Friday, April 14, 2017



10. Aleksandr Solzhenitsyn:

Historian, novelist, and dramatist, Aleksandr, was a Russian writer who created awareness about the Gulag, the Soviet Union government agency that administered the labor camps, and the suppression of people living in such camps throughout the Soviet Union. Two of his most famous works include ‘The Gulag Archipelago’ and ‘One Day in the Life of Ivan Denisovich’.

9. Ivan Turgenev:

A contemporary with Leo Tolstoy and Alexander Pushkin, Ivan Turgenev remains widely acclaimed for his novel ‘Father and Sons’. He was also a short story writer and play writer. One of his most cherished short story collections is ‘Sportsman’s Collection’. Initially his work, Father and Son was denounced by people in Russia, which also led to his leaving the country, but today, it is considered as one of the best classics of all time.

8. Vladimir Nabokov:

Vladimir Nabokov, most famously known for his novel ‘Lolita’, wrote in both Russian and English. His first 9 novels were in Russian, thereafter, he became more popular around the world, and so started writing novels in English. He wrote Lolita in English, and only after its huge success in Paris, he translated the book in Russian. One of the most seemingly controversial, and out of line novels, Lolita eventually attained the status of a classic and presented Nabokov as one of the greatest Russian writers of all time.

7. Mikhail Bulgakov:

One of the most controversial writers of his time, Mikhail Bulgakov, practiced medicine as early career but when he moved to Moscow, he discovered the writer in him and soon became famous for his satires on the social conditions of people in the Soviet Union. He displeased the administration with his work and that’s why all of his plays were banned, and his unpublished work confiscated.

6. Anton Chekhov:

Anton Chekov, a physician by profession, was more inclined toward writing. He initially began to write only for financial gains but soon he became more ambitious about writing seriously, while also pursuing his medical practice. To the surprise of many, this shy lad, eventually conquered the world of short stories and even today his works are taught all over the globe.

5. Alexander Pushkin:

Alexander Pushkin rocked the Russian literary scenes with this romantic poets and novels. His first poem came at the tender age of 15, and soon he became a famous name in the Russian literature corridors. Being an emotional and sensitive person, he often gave into fights and duels. His fought almost 27 duels during his life. It was during one such duel against Georges Charles, who was trying to seduce his wife, that he lost his life.

4. Ivan Bunin:

The first Russian writer to be awarded with the Nobel Prize for Literature, Ivan Bunin was rightly considered by many as the heir to the legacy of realism by Tolstoy and Anton Chekov. His mostly widely acclaimed work includes short novels ‘The Village’ and the ‘Dry Valley’. His autobiographical account given in the novel ‘The Life of Arseniev’ was another of his works that became legendary and still inspire people all around the globe.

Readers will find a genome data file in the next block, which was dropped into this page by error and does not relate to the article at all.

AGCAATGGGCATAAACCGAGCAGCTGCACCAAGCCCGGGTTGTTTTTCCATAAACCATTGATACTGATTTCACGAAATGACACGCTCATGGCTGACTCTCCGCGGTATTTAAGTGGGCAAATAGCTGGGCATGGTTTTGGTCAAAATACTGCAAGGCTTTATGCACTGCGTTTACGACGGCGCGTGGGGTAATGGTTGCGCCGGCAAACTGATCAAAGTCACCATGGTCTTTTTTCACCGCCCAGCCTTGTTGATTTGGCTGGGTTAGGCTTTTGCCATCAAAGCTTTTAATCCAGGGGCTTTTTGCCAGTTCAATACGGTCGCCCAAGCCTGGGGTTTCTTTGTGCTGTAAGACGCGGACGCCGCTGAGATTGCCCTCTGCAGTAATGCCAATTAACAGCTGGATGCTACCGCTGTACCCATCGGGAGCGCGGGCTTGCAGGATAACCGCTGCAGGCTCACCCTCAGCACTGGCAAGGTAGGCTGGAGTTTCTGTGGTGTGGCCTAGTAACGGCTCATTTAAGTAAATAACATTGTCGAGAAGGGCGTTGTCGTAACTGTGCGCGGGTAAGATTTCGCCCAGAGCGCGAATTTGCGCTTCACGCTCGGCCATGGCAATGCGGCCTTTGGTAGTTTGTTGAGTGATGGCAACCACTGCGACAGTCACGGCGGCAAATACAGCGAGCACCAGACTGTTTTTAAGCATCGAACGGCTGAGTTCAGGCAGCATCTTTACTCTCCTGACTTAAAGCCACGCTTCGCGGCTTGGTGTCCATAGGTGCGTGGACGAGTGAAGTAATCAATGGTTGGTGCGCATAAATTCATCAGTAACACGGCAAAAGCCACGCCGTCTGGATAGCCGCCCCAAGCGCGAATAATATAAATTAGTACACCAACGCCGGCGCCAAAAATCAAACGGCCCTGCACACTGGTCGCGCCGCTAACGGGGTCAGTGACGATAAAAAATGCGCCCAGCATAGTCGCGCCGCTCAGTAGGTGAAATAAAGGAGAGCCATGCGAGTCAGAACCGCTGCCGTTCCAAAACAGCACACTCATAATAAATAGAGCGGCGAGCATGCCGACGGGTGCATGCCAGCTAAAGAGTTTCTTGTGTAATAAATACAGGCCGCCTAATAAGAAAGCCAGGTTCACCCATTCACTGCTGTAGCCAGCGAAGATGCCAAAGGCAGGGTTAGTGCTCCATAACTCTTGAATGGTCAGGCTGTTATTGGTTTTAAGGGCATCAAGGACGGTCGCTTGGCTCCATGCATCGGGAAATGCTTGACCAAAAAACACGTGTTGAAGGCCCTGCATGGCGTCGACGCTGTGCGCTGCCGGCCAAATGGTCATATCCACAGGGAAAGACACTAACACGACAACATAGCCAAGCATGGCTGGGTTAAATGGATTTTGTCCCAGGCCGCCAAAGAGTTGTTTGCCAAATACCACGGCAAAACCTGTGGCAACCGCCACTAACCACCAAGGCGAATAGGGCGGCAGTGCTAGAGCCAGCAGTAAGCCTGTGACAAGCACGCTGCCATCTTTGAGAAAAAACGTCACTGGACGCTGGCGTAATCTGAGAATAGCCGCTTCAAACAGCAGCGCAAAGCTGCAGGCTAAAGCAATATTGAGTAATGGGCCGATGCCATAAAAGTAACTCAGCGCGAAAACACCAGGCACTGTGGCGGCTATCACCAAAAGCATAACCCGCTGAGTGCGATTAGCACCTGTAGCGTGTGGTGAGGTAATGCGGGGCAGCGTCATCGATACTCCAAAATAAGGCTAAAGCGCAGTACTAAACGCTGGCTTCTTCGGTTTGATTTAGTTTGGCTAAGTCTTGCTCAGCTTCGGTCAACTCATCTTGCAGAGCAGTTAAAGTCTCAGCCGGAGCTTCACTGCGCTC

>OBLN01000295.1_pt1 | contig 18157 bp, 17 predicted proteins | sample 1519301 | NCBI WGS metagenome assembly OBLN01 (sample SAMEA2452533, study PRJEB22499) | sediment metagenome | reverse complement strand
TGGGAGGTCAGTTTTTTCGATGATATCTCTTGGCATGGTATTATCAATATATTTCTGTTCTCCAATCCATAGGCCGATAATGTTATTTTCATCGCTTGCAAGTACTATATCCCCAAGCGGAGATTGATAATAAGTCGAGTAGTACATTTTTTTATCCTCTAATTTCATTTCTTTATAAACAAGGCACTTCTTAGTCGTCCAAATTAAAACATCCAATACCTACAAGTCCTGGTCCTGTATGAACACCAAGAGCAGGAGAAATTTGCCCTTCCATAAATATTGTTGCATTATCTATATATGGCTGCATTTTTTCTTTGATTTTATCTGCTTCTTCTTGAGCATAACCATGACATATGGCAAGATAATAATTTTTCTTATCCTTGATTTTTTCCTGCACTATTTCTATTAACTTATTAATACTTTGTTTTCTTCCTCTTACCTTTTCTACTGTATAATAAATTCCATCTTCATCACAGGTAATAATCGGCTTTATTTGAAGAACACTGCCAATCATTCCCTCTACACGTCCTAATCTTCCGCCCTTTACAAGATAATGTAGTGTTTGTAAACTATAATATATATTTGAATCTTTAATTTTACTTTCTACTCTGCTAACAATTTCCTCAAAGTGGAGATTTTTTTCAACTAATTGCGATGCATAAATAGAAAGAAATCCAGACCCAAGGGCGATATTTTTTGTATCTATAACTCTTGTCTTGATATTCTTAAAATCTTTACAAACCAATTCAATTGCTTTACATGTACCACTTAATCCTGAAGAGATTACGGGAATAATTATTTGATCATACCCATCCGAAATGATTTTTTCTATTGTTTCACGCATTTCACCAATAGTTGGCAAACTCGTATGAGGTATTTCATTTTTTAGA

3. Nicolai Gogol:

The Ukrainian born dramatist, short story writer and novelist, Nicolai Gogol is best known for the portrayal of real life characters in all his writings. He started his writing career with short stories, and later got immensely fascinated with the history of Ukrainian. Ultimately he obtained all the requisite information from the department of history, Kiev University. Counted among one of the greatest Russian writers of all time, he also translated his learning later into a novel, Taras Bulba.

2. Fyodor Dostoevsky:

Dostoevsky, one of the greatest writers from Russia, wrote novels and short stories that explore aspects of human psychology. Graduated as a military engineer, he resigned in 1844 and joined a group of utopian socialists. He was later captured by the police and sent to Siberia. This is where the real writer was born. He described his time spent in the prison in three different novels,’ The House of Dead’, ‘The Insulted and the Injured,’ and ‘Winter Notes on Summer Impression’. Apart from this, his most famous work includes ‘The Idiot’ and ‘Crime and Punishment’.

1. Lev Nikolayevich Tolstoy:

Lev Nikolayevich Tolstoy or most often known as Leo Tolstoy in the Anglophone world, remains one of the best writers of all time. He began his carrier as a novelist and short story writer, but later in life he also wrote some plays and essays. His most celebrated works include ‘War and Peace’ and ‘Anna Karenina’. During different phases of his life, Tolstoy lived paradoxically. In his last days, he left home and became an ascetic, but soon died of pneumonia.


1-Marcel Proust

Valentin Louis Georges Eugène Marcel Proust (10 July 1871 – 18 November 1922), better known as Marcel Proust, was a French novelist, critic, and essayist. He is considered by English critics and writers to be one of the most influential authors of the 20th century.


François-Marie Arouet (21 November 1694 – 30 May 1778), known by his nom de plume Voltaire, was a French Enlightenment writer, historian, and philosopher famous for his wit, his attacks on the established Catholic Church, and his advocacy of freedom of religion, freedom of speech, and separation of church and state.
Voltaire was a versatile writer, producing works in almost every literary form, including plays, poems, novels, essays, and historical and scientific works. He wrote more than 20,000 letters and more than 2,000 books and pamphlets. He was an outspoken advocate of civil liberties, despite the risk this placed him in under the strict censorship laws of the time. As a satirical polemicist, he frequently made use of his works to criticize intolerance, religious dogma, and the French institutions of his day.

3-Jules Verne